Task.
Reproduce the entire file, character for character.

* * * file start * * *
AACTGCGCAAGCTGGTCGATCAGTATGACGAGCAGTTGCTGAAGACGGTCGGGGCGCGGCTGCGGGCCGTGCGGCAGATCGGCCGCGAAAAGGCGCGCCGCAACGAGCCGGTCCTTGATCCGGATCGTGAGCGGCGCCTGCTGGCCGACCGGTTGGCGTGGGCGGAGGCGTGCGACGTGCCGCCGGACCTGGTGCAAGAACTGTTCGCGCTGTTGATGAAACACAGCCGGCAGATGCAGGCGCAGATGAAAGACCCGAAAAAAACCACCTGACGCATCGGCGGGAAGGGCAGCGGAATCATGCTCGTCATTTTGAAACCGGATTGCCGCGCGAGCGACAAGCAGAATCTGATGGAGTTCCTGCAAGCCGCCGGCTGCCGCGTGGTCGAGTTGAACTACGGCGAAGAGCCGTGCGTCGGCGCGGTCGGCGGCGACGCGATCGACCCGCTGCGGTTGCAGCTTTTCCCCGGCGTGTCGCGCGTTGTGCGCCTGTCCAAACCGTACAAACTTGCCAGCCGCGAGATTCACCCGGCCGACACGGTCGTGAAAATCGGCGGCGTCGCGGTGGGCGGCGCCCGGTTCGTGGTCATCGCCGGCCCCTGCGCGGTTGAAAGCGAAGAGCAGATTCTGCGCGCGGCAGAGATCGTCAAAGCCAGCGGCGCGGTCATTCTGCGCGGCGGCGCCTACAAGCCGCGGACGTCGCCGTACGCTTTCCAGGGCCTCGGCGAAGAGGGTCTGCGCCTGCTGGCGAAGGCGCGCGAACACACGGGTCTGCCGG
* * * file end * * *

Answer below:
AACTGCGCAAGCTGGTCGATCAGTATGACGAGCAGTTGCTGAAGACGGTCGGGGCGCGGCTGCGGGCCGTGCGGCAGATCGGCCGCGAAAAGGCGCGCCGCAACGAGCCGGTCCTTGATCCGGATCGTGAGCGGCGCCTGCTGGCCGACCGGTTGGCGTGGGCGGAGGCGTGCGACGTGCCGCCGGACCTGGTGCAAGAACTGTTCGCGCTGTTGATGAAACACAGCCGGCAGATGCAGGCGCAGATGAAAGACCCGAAAAAAACCACCTGACGCATCGGCGGGAAGGGCAGCGGAATCATGCTCGTCATTTTGAAACCGGATTGCCGCGCGAGCGACAAGCAGAATCTGATGGAGTTCCTGCAAGCCGCCGGCTGCCGCGTGGTCGAGTTGAACTACGGCGAAGAGCCGTGCGTCGGCGCGGTCGGCGGCGACGCGATCGACCCGCTGCGGTTGCAGCTTTTCCCCGGCGTGTCGCGCGTTGTGCGCCTGTCCAAACCGTACAAACTTGCCAGCCGCGAGATTCACCCGGCCGACACGGTCGTGAAAATCGGCGGCGTCGCGGTGGGCGGCGCCCGGTTCGTGGTCATCGCCGGCCCCTGCGCGGTTGAAAGCGAAGAGCAGATTCTGCGCGCGGCAGAGATCGTCAAAGCCAGCGGCGCGGTCATTCTGCGCGGCGGCGCCTACAAGCCGCGGACGTCGCCGTACGCTTTCCAGGGCCTCGGCGAAGAGGGTCTGCGCCTGCTGGCGAAGGCGCGCGAACACACGGGTCTGCCGG